Nuclear-Conventional Nexus and Beyond
Our world faces increasingly complex and interconnected challenges. The third part of my research agenda investigates the linkages between the traditionally divergent aspects of global crises, such as the nexus between conventional and nuclear weapons in the current arms race and the common patterns across nuclear dangers, climate change, and pandemics.
Published or Forthcoming Work
- "Challenges to the Nuclear Order: Between Resilience and Contestation." In Sebastian Kaempf and Artur Gruszczak, eds. The Routledge Handbook of the Future of Warfare. (Published in Routledge)
Warnings about the breakdown of the institutions, norms, and security practices that govern the development and use of nuclear technology worldwide—also referred to as the global nuclear order—appear regularly. At the same time, the nuclear order has been incredibly stable, overcoming changes in the security environment, technological shifts, and public opposition. This chapter explores the dynamics of resilience and contestation within the global nuclear order. Since its conception, the global nuclear order has been fraught, whether through the tension between credibility and restraint in building up a nuclear arsenal, the countervailing pressures of antagonism and trust in the relationship between adversaries, and the inequality between the nuclear “haves” and “have-nots” that underpins the nuclear order. Despite the many contradictions, the global nuclear order has been marked by an incredible amount of resilience—the result of the deep embeddedness of the nuclear apparatus, the invisibility of states’ nuclear pursuits, and the adaptability of the order to changing circumstances. Bearing in mind this stability, this chapter sheds new light on the major challenges that the nuclear order faces today and in the future: the unravelling of the arms control regime, the perceived threat from emerging technologies, the challenges posed by the disarmament movement, and the overlooked implications of climate change for the global nuclear order.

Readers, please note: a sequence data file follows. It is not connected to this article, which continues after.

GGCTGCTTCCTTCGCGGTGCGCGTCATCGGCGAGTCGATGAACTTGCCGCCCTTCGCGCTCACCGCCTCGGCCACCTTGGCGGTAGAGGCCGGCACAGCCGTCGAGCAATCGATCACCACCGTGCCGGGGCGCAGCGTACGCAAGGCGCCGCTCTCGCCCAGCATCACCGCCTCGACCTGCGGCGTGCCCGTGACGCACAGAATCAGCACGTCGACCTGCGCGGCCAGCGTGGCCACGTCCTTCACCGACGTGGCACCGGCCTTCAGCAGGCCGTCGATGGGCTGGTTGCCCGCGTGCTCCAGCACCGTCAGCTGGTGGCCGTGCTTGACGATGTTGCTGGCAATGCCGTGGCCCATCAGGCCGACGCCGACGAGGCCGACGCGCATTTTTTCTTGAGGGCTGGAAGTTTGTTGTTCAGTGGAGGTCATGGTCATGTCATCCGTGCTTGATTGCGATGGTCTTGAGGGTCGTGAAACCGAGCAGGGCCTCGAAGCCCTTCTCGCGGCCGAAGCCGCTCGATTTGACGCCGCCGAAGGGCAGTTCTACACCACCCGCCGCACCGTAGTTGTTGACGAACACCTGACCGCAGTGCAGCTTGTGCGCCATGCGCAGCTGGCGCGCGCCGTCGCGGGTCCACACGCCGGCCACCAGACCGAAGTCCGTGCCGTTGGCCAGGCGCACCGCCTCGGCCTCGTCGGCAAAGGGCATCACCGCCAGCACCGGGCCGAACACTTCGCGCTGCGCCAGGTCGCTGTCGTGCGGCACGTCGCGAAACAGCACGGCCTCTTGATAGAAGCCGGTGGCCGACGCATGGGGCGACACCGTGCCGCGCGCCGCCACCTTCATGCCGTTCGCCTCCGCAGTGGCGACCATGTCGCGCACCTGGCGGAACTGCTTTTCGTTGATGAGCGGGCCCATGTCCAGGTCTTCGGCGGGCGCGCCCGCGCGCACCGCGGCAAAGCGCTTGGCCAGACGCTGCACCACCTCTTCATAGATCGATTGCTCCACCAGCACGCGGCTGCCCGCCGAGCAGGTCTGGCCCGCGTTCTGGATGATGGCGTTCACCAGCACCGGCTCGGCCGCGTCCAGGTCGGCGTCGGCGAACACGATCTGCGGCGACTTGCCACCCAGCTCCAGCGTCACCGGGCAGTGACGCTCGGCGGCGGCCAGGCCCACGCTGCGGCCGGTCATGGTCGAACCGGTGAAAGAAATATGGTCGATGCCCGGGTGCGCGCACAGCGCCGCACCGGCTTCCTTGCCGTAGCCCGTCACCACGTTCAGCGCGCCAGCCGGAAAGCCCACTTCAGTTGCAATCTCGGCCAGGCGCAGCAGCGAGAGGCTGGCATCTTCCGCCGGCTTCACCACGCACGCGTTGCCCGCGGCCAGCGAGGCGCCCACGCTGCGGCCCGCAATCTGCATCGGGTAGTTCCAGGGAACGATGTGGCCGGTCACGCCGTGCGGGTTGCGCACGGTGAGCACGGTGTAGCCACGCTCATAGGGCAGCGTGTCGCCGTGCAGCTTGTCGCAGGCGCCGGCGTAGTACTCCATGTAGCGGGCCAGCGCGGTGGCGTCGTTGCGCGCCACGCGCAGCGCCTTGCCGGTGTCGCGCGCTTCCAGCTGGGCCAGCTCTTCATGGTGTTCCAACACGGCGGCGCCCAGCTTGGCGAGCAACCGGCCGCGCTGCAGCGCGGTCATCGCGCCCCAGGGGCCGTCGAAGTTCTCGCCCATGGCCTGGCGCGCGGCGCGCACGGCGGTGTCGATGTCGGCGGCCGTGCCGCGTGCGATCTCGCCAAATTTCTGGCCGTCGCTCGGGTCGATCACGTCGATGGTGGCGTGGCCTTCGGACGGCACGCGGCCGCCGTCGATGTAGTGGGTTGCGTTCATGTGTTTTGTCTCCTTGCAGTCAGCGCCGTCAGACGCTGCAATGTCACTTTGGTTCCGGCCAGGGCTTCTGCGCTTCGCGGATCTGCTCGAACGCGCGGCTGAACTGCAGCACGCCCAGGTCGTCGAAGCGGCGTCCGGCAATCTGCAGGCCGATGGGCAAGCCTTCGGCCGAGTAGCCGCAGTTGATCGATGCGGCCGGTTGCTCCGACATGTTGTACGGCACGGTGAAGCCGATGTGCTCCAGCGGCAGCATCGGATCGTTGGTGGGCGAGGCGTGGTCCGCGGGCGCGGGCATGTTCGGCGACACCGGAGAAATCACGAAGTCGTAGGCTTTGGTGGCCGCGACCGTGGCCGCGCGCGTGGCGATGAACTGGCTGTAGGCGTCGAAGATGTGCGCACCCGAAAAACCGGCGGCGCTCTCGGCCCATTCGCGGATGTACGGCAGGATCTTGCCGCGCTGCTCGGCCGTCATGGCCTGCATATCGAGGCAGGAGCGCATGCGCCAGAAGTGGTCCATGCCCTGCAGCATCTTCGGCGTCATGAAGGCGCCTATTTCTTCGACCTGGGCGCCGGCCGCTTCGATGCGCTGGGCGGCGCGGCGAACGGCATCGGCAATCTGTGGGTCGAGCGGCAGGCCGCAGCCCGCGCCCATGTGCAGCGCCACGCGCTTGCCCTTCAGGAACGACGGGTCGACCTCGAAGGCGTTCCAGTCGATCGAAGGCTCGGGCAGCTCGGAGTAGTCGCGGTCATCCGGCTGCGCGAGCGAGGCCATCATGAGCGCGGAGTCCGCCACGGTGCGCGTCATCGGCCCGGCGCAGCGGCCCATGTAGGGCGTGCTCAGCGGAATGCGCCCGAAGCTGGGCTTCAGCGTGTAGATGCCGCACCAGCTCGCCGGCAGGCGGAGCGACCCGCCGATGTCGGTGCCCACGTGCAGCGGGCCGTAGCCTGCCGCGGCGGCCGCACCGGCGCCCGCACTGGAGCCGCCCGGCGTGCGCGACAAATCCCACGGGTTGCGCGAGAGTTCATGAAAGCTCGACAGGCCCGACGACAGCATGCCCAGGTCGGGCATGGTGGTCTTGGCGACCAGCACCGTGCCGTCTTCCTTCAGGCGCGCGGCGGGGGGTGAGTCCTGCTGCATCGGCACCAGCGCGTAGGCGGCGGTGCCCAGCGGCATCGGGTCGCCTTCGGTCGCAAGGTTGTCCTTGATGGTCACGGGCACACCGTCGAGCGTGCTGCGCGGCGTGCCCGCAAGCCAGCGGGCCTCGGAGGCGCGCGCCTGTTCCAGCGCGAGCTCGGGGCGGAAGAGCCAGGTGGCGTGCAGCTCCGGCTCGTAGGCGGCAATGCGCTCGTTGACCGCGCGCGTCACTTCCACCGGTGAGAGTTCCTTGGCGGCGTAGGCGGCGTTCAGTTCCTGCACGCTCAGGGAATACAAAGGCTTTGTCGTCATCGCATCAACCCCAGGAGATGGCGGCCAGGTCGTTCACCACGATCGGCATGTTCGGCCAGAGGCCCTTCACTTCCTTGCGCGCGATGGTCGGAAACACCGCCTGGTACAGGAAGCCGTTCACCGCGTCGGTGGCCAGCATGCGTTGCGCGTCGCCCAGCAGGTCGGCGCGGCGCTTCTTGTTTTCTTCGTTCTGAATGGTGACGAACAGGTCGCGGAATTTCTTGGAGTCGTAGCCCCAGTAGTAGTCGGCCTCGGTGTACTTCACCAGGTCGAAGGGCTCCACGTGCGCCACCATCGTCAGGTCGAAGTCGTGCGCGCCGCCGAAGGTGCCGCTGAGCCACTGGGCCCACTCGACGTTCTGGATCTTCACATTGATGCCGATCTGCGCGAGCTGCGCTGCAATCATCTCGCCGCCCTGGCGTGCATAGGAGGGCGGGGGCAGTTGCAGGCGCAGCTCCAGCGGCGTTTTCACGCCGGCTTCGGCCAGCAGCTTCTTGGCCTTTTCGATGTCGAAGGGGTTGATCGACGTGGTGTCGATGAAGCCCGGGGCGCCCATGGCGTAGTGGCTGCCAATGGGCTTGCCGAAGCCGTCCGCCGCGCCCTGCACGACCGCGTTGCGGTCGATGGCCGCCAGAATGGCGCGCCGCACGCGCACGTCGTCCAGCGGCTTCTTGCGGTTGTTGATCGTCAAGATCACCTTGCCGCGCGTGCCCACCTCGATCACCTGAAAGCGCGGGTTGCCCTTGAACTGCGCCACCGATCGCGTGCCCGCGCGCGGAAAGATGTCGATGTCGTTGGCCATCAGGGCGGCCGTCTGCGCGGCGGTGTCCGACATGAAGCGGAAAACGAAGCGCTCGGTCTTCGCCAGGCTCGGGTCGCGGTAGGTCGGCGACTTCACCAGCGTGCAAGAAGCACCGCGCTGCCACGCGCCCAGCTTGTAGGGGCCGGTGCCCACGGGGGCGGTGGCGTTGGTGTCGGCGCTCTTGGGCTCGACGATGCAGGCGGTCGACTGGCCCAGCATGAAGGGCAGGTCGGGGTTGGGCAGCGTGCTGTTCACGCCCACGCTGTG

- Writing IR after COVID-19: Reassessing Political Possibilities, Good Faith, and Policy-Relevant Scholarship on Climate Change Mitigation and Nuclear Disarmament. With Benoît Pelopidas. (Published in Global Studies Quarterly)
To address the COVID-19 pandemic, states around the world adopted a range of unprecedented and far-reaching policy measures, which had for a long time been presented as impossible. In this article, we argue that such actions suggest not only present but also past political possibilities and that these possibilities have been overlooked or denied by policymakers and scholars alike. We focus on two existential challenges about which pledges for transformative actions have been continuously made throughout the previous decades: climate change and the danger from nuclear weapons. We document the gap between pledges and accomplishments in these two realms and show how claims of impossibility to act do not hold up. Adopting a minimal standard of good faith as seeking to keep one's promises, we argue that the lack of adequate action renders the assumption that policymakers are acting in good faith problematic. We then diagnose a Panglossian double failure of the policy-relevant international relations scholarship: a failure to provide policymakers with the necessary tools to address the root causes of these existential problems and enable them to learn from past experiences and a failure to hold policymakers accountable. We propose three modifications to the scholarship to avoid repeating such failures and conclude with a dual call for political courage and scholarly responsibility.